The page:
Neither a Borrower nor a Lender Be?

Borrowing and Lending

“LORD POLONIUS:
Neither a borrower nor a lender be;
For loan oft loses both itself and friend, And borrowing dulls the edge of husbandry.” Hamlet Wm Shakespeare, 1602

Shakespeare makes the point in this famous Polonius quote that lending money can be too big a strain on a relationship. The biblical view on lending is more straightforward – if you can afford to lend you can almost certainly afford to give away instead.

Shakespeare’s other point is also important “..borrowing dulls the edge of husbandry”. In other words you shouldn’t try to borrow out of a tight financial situation but rather trade, or work, your way out.

The Bible says:

who lends money to the poor without interest; who does not accept a bribe against the innocent. Whoever does these things will never be shaken.
Psalm 15:4-5

They are always generous and lend freely; their children will be a blessing.
Psalm 37:25-27

And if you lend to those from whom you expect repayment, what credit is that to you? Even sinners lend to sinners, expecting to be repaid in full.
Luke 6:33-35

But love your enemies, do good to them, and lend to them without expecting to get anything back. Then your reward will be great, and you will be children of the Most High, because he is kind to the ungrateful and wicked.
Luke 6:34-36

The Godly Approach to Lending

How much time and money would we save without borrowing and lending? We would not have an international financial crisis without borrowing and lending. Would most people still build their own homes without mortgages? I think we would have evolved other, better, ways of affording houses and land. Would we have to live longer with our parents? Maybe. Would that be a bad thing? Probably not, especially while our children were young. How much better to have extended family?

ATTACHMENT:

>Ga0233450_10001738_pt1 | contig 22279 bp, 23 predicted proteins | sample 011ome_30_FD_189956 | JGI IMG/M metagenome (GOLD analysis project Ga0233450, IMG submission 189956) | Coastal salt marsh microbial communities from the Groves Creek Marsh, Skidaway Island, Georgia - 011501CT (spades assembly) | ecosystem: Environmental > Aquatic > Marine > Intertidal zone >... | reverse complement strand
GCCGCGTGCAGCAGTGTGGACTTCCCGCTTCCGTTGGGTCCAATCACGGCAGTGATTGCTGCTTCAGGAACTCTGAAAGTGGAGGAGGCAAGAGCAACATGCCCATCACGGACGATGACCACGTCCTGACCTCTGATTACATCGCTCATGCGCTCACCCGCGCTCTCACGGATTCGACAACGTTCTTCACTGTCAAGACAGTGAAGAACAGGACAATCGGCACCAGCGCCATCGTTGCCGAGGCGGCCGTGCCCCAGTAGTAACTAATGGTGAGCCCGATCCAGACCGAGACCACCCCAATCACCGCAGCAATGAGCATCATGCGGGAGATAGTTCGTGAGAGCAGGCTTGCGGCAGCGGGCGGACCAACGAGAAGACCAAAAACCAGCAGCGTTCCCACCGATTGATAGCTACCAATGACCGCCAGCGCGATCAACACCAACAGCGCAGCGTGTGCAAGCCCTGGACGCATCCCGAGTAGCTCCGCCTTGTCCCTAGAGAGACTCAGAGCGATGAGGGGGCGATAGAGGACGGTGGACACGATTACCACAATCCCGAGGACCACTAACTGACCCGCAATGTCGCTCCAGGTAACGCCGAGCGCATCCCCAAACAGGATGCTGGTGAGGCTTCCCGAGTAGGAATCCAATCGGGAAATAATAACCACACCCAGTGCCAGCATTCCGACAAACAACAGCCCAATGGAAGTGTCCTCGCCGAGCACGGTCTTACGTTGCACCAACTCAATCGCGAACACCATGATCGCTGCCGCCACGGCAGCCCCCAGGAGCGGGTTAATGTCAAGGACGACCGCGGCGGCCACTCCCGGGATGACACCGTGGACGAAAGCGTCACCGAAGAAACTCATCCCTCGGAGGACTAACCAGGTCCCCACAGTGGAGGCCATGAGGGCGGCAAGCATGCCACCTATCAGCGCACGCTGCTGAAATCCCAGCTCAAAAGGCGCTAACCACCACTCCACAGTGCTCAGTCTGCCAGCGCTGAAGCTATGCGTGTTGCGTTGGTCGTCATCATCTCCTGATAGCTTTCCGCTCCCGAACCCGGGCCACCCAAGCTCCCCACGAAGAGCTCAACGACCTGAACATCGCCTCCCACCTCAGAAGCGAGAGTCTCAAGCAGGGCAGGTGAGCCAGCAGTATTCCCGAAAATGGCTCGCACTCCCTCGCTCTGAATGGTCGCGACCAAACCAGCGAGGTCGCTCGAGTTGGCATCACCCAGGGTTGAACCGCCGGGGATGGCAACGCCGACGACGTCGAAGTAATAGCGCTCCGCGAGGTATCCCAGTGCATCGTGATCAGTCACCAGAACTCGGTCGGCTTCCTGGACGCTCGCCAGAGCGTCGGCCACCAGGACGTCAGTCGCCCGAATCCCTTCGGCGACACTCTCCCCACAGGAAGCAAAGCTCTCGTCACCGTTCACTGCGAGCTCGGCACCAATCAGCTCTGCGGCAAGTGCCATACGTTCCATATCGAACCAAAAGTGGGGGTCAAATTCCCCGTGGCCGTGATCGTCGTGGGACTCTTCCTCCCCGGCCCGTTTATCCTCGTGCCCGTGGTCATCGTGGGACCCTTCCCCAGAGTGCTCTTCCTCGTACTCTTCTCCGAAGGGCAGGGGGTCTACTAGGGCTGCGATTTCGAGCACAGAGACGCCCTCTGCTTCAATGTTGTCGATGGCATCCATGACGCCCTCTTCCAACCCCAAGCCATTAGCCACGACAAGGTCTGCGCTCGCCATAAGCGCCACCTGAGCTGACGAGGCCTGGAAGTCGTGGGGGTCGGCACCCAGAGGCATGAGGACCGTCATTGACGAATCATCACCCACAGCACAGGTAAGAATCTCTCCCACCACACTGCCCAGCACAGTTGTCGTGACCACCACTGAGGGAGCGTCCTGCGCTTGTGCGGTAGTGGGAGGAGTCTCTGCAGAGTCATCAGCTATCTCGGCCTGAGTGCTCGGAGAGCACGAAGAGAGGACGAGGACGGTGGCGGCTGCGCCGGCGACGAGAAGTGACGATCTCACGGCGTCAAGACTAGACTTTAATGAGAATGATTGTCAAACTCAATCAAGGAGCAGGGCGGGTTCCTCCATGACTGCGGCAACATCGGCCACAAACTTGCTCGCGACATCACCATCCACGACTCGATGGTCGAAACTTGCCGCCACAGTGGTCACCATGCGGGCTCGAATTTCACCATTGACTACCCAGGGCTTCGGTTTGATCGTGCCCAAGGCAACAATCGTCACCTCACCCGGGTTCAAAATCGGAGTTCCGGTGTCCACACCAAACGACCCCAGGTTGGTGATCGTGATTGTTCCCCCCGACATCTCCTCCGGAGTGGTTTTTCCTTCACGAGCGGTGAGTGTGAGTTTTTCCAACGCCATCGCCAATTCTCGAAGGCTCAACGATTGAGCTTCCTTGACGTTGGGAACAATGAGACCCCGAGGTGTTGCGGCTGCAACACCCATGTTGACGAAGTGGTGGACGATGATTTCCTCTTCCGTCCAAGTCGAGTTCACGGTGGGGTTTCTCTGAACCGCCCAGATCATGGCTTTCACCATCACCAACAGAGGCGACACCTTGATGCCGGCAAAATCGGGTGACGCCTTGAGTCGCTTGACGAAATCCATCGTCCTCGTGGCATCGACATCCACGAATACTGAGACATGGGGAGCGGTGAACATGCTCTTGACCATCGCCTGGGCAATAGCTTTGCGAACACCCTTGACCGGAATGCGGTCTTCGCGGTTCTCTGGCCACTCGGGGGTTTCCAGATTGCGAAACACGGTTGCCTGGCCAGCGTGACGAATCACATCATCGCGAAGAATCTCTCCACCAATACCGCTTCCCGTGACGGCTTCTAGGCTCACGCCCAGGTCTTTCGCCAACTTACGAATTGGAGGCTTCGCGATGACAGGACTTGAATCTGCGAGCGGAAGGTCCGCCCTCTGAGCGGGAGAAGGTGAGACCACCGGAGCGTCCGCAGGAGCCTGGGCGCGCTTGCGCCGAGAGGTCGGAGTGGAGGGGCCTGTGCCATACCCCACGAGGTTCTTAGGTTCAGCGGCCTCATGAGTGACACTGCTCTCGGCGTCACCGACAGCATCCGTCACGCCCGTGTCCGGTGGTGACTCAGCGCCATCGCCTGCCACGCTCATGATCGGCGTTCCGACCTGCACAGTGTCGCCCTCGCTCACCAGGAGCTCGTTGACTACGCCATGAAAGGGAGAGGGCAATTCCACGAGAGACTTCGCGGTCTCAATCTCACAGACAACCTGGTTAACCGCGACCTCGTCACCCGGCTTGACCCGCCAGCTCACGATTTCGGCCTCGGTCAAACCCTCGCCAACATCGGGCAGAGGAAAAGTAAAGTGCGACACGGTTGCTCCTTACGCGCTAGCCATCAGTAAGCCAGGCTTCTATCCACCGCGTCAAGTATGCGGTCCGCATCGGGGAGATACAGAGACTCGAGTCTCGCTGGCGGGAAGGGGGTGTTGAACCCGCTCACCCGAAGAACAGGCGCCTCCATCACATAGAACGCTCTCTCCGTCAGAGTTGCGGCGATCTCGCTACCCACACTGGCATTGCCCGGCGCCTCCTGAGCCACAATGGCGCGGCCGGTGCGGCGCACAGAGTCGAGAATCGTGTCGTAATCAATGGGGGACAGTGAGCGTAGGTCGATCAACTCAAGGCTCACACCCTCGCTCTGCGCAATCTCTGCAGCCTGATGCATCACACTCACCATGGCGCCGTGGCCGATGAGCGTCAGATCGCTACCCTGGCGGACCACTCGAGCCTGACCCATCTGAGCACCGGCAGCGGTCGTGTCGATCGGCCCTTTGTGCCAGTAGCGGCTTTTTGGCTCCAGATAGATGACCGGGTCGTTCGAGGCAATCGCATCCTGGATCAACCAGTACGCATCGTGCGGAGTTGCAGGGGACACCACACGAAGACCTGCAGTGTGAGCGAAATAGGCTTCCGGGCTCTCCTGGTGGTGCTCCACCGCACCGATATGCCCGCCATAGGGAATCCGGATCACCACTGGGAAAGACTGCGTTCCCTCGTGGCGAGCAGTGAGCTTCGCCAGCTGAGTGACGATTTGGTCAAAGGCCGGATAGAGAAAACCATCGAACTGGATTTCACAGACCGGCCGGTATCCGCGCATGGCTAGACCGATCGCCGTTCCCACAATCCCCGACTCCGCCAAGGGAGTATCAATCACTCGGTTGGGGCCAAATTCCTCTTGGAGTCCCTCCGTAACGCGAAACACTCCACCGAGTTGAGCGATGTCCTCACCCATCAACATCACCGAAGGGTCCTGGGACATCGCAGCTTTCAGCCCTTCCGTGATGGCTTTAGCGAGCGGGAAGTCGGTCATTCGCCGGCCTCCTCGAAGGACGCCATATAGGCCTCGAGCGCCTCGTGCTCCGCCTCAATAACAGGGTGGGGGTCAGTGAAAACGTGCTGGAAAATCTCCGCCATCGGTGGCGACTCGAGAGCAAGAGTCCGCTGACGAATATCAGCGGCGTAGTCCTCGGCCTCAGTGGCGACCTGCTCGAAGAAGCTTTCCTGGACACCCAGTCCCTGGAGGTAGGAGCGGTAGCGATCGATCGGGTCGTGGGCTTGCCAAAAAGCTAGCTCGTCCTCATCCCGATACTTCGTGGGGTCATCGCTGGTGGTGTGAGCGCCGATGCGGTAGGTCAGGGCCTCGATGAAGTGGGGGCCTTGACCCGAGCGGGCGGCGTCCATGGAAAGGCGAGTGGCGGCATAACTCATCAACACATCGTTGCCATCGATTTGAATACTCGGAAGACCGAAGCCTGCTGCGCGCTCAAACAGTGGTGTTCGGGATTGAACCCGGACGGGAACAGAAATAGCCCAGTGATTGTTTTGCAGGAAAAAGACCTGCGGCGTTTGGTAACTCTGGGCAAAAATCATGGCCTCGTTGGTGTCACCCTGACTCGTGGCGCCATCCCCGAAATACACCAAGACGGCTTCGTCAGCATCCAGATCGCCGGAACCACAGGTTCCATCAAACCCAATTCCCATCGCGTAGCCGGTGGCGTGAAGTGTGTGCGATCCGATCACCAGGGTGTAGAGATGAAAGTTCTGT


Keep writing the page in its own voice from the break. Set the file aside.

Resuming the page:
How many lives would have been lived longer and with better quality without debt worries causing stress related illnesses and suicides?

We falsely believe we need loads of materials goods, bigger homes and newer, more impressive cars, so we borrow to finance them. Just who are we trying to impress? Strangers on the highway? Our colleagues? People who won’t even remember our names 5 years after our retirement. Surely our family don’t need us to buy their affections. If they do, there is a whole other issue that needs looking at.

How much of our hard-earned money do we give away in interest every month to irresponsible bankers who make bad decisions but still have enormous bonuses and actually produce what?

How much better to live within our means, even if it means not having the newest, shiniest temptation gadget on the market this season. How much better to sleep soundly every night? How much better to feel able to answer the phone knowing it won’t be anyone chasing repayment of some debt for some “treasure” long forgotten about.

At one time the Western nations managed their money biblically – saving and then consuming. In the meantime we actually cooked our food instead of defrosting and microwaving it. Home made jam to use up the produce in the garden and greenhouse. Fishing to actually catch fish to eat. White washing a fence, mending. Making soup.

We miss out on so many of these simple joys because we work so many hours to pay our interest bearing debts that we sell our quality time, our family time very cheaply.

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  1. #1 by Mel Frame on September 9, 2011 - 6:30 pm

    WordPress.com!

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